A science fiction thriller from Claire Denis? The uncompromising darling of French art house cinema, adored by critics and met with general puzzlement by audiences? And it's in English? And it stars the guy from _Twilight_? You have to be making this up.
Not at all. However, as intriguing as that may sound, it's a deceptive overview. Yes, it is Denis's first English-language film, and yes, it is set in space, but it's a science fiction film in name only, in much the same way as _Trouble Every Day_ (2001) is a horror film in name only, and it has more in common with Stanley Kubrick's _2001: A Space Odyssey_ (1968) and Andrei Tarkovsky's _Solyaris_ (1972) than with anything in the _Star Trek_ or _Star Wars_ franchises. And just for the record, the guy from _Twilight_ has developed one of the most eclectic recent CVs of any actor in Hollywood. The long and short of it is that Denis has not sold out, and _High Life_ is as multiplex-friendly as anything in her _oeuvre_ (which is to say, not in the slightest). And although she's ostensibly working within genre parameters, the film covers many of her more familiar themes - the darker aspects of desire; the notion of being an outcast; parenthood; the inescapability of death; the beauty of the human body; the relationship between violence and sexuality. The presence of Robert Pattinson will probably draw in a lot of unsuspecting folks, who will have no idea what to make of Denis's slowly paced existential musings, resulting in a slew of asinine "_worst film ever_" reviews. But although it's not Denis's best (that remains either _Beau travail_ or _Les salauds_), it's a fascinatingly poetic and original film that is utterly uncategorisable - a space thriller about a mission collapsing in on itself; an angry ecological allegory positing that we don't have a huge amount of time left to save the planet; a study of what it is that defines our humanity; an analysis of the psychological ramifications of long-term incarceration; an erotic skin flick obsessed with bodily fluids; a metaphor for the perils of imperialism; a fable on the subject of paternity; a story about loneliness and grief; a look at the inherent contradiction in the fact that humanity is constantly reaching for the infinite whilst tied to an irreversibly decaying body; a literalisation of the premise that no amount of evolution, philosophy, or esotericism can ever change the fact that we're biological organisms controlled by our sexual yearnings and impulse to procreate - desire will always trump the social contract; we can place as much artificial limitation on our carnality as we want, but ultimately, desire will betray us.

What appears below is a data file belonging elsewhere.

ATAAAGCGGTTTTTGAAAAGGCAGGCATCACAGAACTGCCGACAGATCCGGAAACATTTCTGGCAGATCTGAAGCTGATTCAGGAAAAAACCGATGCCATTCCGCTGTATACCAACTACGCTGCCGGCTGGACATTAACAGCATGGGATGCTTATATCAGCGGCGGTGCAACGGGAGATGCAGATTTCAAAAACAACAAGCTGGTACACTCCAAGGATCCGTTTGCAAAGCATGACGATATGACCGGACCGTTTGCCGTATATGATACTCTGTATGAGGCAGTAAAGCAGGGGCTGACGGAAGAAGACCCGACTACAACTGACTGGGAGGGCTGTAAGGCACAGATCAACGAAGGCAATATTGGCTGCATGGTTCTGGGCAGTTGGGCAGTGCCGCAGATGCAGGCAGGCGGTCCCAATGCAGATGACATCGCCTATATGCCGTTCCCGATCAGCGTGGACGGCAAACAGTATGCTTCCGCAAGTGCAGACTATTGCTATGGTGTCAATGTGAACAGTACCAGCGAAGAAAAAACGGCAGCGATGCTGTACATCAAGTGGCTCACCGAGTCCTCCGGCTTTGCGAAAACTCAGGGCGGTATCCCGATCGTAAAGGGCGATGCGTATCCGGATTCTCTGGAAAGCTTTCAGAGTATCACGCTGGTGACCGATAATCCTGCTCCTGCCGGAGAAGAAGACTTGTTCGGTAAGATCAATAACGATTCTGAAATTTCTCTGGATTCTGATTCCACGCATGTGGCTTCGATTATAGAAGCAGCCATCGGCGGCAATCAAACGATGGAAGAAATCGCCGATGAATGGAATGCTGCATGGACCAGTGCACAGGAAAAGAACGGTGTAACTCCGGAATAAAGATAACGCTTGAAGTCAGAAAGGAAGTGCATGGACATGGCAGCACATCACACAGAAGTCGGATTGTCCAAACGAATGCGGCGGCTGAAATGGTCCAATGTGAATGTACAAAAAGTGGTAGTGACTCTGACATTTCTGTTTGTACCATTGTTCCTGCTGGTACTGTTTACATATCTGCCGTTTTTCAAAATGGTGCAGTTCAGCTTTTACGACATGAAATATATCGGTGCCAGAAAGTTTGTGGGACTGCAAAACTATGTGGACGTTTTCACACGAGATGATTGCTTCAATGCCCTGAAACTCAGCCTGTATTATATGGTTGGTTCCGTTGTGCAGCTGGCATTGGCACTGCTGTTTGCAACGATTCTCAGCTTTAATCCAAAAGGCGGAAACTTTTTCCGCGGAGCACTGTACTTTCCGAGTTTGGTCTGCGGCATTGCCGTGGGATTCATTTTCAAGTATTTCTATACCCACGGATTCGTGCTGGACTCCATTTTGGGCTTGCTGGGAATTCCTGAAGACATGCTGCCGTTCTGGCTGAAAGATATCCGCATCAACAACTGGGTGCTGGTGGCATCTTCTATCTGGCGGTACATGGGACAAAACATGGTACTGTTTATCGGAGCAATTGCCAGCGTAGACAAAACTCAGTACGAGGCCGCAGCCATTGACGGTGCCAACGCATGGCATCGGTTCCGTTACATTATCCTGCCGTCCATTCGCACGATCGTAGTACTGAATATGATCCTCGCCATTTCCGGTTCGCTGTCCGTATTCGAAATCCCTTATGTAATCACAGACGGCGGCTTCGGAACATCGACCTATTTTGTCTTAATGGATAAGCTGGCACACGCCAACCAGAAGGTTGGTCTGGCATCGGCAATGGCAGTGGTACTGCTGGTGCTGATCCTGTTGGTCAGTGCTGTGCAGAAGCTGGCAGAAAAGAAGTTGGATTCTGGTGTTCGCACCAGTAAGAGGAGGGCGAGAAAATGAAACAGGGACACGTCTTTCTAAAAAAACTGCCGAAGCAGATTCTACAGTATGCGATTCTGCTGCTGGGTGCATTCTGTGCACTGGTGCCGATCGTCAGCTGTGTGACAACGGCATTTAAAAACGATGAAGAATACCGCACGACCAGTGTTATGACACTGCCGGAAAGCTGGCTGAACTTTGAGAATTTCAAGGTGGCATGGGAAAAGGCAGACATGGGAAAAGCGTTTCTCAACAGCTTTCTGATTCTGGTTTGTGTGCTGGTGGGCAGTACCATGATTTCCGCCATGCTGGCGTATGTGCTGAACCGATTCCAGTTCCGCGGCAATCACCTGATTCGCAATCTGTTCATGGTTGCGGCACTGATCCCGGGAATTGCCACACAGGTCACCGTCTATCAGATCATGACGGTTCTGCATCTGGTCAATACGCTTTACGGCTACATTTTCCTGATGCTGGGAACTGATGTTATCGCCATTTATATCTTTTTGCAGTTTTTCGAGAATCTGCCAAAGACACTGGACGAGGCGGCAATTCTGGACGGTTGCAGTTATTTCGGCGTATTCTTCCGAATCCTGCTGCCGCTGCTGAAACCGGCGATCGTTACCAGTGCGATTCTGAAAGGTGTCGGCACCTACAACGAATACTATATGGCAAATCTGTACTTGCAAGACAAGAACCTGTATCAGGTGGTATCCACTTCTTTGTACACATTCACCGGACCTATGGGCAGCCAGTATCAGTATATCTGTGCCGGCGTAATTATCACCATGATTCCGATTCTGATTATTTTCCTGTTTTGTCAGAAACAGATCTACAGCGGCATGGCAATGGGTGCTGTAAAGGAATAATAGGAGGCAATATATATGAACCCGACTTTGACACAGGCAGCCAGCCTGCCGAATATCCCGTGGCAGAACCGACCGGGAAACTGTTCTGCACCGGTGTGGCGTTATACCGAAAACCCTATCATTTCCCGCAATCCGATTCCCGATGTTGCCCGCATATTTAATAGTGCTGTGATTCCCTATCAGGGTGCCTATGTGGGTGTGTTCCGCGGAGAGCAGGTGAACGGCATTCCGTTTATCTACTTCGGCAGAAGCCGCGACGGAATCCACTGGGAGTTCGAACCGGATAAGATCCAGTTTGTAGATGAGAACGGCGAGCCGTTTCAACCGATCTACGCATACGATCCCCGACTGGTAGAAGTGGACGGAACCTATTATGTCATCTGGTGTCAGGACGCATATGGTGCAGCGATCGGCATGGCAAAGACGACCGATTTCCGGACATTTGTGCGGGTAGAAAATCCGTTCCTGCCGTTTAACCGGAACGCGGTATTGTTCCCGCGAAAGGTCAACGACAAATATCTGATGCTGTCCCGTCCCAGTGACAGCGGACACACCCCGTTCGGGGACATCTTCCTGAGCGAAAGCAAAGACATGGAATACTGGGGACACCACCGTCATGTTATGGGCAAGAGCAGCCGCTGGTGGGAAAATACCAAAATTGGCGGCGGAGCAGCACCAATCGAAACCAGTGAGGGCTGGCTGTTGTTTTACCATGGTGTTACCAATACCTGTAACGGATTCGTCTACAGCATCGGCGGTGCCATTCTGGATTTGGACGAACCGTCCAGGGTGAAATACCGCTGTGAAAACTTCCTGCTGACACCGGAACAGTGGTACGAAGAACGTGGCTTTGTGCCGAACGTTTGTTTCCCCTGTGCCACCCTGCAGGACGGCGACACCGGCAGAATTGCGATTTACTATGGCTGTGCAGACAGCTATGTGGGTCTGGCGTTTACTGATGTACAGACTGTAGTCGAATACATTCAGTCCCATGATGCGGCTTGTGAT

Like I say, very multiplex-friendly.
Deep space. On an unnamed ship marked only with the number #7, Monte (Pattinson) lives alone with his baby daughter Willow (Scarlett Lindsey). However, this wasn't always the case, and as the film begins, Monte is releasing the bodies of his deceased crewmates into the void of space. How this situation came to pass is revealed via an achronological flashback narrative structure. At an unspecified point in the future, scientists came to pin their hopes for a sustainable energy source on the "Penrose Process" - a theory developed by Sir Roger Penrose whereby energy could be extracted from the area close to a black hole. Manning their ships with death row inmates to whom they have guaranteed pardons, the scientists neglect to inform the crew that they won't be returning to Earth. On Ship #7 are four men - Monte, Tcherny (André Benjamin), Chandra (Lars Eidinger), and Ettore (Ewan Mitchell) - and four women - Boyse (Mia Goth), Nansen (Agata Buzek), Mink (Claire Tran), and Elektra (Gloria Obianyo). Whilst Chandra is the designated captain, the _de facto_ leader is Dr. Dibs (an ethereal Juliette Binoche oozing uninhibited sexuality from every pore), a criminal herself, who is using the journey to conduct biological experiments on the crew - each day the men give her sperm samples in return for sleeping pills, and she attempts to artificially inseminate the females. Monte, however, refuses to comply, arguing that his chastity gives him strength. His obstinacy, of course, fascinates Dibs, who determines to get a sample from him by any means necessary. Meanwhile, all sexual activity between the crew is prohibited, although they are free to use "The Box", a room designed to facilitate masturbation, which all but Monte visit on a daily basis. However, as time passes, the isolation, the dawning realisation that it's a suicide mission, the increasingly invasive activities of Dibs, their past criminal predilections, and their unquenchable libidos start to take over some of the crew, with deadly consequences.